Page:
Cham Dance: The Masked Ritual

            Cham is a unique dance form found on the continent of Asia, in countries with land near the Himalayan mountain range. While the true history and origins of this form are hard to trace, it is deeply rooted and practiced in Tibet, Bhutan, India in Nepal. The word ‘chams’ is of Tibetan origin, and simply means “a dance.” This ancient ritual mask dance is most unique, perhaps, because it is danced exclusively by monks, and often performed outside of monasteries, or during multi-day religious festivals.

            The religious ties of this dance are varied, but it is mainly associated with certain sects of Buddhism, especially Tantric Buddhism. The first Cham performance occurred around 740-760 AD, when the Indian saint Padmasambhava (also known as Guru Rinpoche) was invited to Samye Monastery in Tibet, the first Tantric Buddhist monastery, to banish evil spirits. He drew thiks on the ground, or lines that invoke tantric power and cannot be crossed by spirits. He began dancing, using tantric mudras (various body positions, but predominantly of the hands) and invoking the gods. From this successful performance, some say that Cham dance gradually spread to all other Tibetan monasteries. While mostly concentrated there, it eventually spread to Bhutan, where it is similar in strength, as well as to certain regions of India and Mongolia.
                  This dance form fits well into monastic life because it is a not just a movement style, but also a form of meditation and an offering to the gods. Stories say that the Cham dances that exist today were transmitted to Buddhist masters in highly detailed mystical visions or dreams.  There are five types of common Cham dances, and the introduction of a new Cham dance would be very rare. Variety does exist in the dances, depending on the sect of the performing monastery, that monastery’s traditions, the region of performance, and the religious holiday the performance occurs on. These dances often relay moral instruction, and transmit the legends and values of the Tibetan or Bhutanese culture. These dancing monks strive to embody deities in their movements, and ultimately are trying to achieve enlightenment. Even simply witnessing the dances as an audience member is said to bring one closer to enlightenment.
            Similarly, the garb Cham dancers wear represents various deities and demons, as well as animals. Dancers are robed in highly ornamented costumes of brightly colored silk, and wear elaborate masks to further suggest an alternate identity. Sometimes they dance holding ritual instruments. Other monks accompany them, in instrumental music ensembles, playing traditional Tibetan instruments. There is a leader present who keeps time with cymbals, while others play wind instruments or drums. Because these rituals are rich with religious significance and deep cultural importance, they are multi-faceted, and Cham performances can last several days. Within a performance, the rigor of the movement varies from slow spinning and hopping on one foot, to more full-bodied, dynamic expression. Spectators are no longer expected to sit, still and silent, for the entire length of time, and as Cham dances evolve in the modern world, performances are treated as an opportunity for social gathering.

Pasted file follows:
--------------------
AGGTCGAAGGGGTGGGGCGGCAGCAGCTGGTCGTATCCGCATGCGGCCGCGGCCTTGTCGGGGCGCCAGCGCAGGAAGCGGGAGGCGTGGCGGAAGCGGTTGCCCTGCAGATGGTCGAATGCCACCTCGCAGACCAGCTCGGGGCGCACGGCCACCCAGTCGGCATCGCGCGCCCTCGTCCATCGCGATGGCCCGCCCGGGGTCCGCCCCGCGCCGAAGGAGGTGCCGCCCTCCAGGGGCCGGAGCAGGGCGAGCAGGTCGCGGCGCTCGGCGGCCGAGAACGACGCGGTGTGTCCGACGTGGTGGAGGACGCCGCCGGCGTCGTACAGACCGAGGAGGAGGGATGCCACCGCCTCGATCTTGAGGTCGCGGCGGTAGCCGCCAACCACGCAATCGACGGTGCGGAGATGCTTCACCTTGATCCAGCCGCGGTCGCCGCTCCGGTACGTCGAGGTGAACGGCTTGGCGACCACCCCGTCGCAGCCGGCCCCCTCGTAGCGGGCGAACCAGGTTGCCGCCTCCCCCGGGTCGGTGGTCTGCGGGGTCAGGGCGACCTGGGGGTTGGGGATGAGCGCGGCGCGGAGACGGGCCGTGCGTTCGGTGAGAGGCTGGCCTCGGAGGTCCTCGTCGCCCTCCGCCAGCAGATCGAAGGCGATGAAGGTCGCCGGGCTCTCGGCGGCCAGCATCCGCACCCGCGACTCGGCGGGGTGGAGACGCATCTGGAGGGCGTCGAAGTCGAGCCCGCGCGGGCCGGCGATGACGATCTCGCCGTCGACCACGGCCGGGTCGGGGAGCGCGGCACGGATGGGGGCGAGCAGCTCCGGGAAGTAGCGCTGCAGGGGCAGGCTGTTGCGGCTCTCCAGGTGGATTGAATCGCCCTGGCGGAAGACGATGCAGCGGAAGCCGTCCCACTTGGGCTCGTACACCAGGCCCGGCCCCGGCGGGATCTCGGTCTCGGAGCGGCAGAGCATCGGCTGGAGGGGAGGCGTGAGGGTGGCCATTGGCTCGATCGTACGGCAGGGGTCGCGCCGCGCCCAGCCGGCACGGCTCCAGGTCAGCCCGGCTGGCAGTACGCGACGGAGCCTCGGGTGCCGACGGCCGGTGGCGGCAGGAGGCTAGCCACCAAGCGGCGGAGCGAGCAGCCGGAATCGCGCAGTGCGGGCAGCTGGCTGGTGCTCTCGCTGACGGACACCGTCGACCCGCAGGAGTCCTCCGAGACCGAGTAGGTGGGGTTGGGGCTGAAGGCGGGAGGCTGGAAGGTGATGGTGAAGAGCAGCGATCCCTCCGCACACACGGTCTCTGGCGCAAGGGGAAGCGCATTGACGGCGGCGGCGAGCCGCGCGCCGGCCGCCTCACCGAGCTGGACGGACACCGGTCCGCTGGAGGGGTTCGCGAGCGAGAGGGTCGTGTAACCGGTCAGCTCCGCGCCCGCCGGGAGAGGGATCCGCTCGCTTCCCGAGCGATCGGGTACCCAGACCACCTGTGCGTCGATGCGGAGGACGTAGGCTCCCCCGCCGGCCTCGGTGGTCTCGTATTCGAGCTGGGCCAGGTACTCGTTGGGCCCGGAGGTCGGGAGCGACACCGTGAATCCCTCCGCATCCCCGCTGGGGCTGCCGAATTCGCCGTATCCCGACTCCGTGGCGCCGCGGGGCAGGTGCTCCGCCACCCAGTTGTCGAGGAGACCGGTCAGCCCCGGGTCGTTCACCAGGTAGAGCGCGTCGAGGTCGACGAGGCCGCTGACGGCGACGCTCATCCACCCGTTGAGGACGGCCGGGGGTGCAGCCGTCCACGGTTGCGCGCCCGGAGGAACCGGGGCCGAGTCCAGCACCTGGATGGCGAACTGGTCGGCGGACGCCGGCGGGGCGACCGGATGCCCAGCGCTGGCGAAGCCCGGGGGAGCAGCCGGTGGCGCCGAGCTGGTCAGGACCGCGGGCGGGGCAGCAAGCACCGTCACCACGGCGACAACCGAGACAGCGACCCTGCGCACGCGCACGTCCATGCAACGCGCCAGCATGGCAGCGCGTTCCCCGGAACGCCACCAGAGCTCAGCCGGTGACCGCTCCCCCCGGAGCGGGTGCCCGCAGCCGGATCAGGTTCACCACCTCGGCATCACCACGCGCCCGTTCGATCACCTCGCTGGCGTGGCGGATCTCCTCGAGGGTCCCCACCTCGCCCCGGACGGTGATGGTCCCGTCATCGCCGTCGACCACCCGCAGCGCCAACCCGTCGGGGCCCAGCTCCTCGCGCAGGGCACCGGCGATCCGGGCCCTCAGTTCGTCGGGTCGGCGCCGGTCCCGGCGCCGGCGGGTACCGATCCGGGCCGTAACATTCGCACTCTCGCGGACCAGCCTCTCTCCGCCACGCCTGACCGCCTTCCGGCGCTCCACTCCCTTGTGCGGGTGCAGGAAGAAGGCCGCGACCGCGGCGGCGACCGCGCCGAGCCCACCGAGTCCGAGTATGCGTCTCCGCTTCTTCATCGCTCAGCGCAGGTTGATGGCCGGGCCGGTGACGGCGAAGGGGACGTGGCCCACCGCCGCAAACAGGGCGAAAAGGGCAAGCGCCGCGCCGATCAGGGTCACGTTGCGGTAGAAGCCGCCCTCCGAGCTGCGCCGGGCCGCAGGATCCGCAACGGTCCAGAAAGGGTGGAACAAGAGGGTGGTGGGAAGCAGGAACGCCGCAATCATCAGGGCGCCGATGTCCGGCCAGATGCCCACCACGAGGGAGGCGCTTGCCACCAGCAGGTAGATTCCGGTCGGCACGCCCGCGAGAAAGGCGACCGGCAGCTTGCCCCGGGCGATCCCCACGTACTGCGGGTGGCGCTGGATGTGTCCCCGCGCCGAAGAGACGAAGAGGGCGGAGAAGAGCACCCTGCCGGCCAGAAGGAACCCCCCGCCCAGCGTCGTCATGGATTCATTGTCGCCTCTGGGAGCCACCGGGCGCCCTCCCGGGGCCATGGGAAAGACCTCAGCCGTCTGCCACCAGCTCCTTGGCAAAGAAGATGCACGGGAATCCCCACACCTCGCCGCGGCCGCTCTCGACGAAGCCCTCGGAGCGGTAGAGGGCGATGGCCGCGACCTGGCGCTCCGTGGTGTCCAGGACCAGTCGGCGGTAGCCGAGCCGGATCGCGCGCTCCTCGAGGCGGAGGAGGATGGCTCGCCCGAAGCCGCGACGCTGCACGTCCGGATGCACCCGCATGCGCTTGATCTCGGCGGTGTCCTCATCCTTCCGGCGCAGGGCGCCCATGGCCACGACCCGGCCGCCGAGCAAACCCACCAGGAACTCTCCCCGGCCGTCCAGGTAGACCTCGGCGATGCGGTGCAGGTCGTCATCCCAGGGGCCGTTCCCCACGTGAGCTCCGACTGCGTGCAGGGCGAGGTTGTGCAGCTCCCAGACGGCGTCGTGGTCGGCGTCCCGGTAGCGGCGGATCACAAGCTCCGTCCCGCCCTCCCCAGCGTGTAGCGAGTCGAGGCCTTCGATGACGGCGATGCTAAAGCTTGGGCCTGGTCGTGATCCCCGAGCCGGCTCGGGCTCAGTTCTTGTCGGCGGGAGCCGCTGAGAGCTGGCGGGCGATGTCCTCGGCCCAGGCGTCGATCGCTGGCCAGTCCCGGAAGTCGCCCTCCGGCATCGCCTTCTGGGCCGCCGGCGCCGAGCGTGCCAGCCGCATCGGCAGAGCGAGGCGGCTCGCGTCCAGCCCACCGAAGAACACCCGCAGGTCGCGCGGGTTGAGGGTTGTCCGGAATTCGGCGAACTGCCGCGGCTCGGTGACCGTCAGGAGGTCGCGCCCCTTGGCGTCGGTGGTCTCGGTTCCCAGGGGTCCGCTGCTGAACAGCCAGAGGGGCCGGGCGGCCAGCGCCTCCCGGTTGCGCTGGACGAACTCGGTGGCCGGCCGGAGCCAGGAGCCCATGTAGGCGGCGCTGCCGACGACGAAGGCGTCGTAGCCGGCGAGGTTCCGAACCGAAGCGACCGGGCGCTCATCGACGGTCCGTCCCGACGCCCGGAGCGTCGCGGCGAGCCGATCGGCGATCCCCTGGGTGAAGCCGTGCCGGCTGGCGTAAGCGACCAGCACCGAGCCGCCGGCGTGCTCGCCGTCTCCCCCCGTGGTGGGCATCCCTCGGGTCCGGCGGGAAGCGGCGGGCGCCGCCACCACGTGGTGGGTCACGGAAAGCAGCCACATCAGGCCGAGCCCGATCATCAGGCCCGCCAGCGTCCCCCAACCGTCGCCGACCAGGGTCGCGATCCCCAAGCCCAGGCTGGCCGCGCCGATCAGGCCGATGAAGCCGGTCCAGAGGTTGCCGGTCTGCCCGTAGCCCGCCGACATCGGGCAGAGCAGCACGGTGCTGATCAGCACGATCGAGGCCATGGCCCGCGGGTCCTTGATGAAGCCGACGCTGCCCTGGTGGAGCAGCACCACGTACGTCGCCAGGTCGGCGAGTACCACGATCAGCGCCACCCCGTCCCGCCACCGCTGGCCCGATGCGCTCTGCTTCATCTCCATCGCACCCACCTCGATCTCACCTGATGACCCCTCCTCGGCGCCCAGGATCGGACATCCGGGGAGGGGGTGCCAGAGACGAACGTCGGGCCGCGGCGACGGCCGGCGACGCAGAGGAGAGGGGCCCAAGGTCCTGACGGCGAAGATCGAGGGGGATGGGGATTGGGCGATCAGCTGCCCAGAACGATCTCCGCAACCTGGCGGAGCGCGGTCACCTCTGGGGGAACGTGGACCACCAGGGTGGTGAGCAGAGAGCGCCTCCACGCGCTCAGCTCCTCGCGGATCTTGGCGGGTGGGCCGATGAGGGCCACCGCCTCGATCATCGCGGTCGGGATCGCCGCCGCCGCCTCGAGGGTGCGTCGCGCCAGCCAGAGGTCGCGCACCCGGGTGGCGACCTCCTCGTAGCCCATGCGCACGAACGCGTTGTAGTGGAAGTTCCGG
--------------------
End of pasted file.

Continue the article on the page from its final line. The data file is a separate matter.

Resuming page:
Both Tibet and Bhutan have strong methods of cultural preservation, and Cham still thrives today, even in its evolved form. However, because there is no written record of Cham, there is a danger of losing the ritual art form as the number of monks begins to decrease. This is a dance form that is passed from person to person with intense practice, but families in the Himalayan regions are getting smaller, and fewer children are joining monasteries due to economic instability. While this is a deeply spiritual, hypnotic dance form that deserves to stand the test of time, many scholars predict that Cham will fade within the next 100 years.


The following video shows an interesting glimpse of a modern-day Cham performance, during which children are laughing, and monks can be seen filming the dance.



— by Rebecca Puretz


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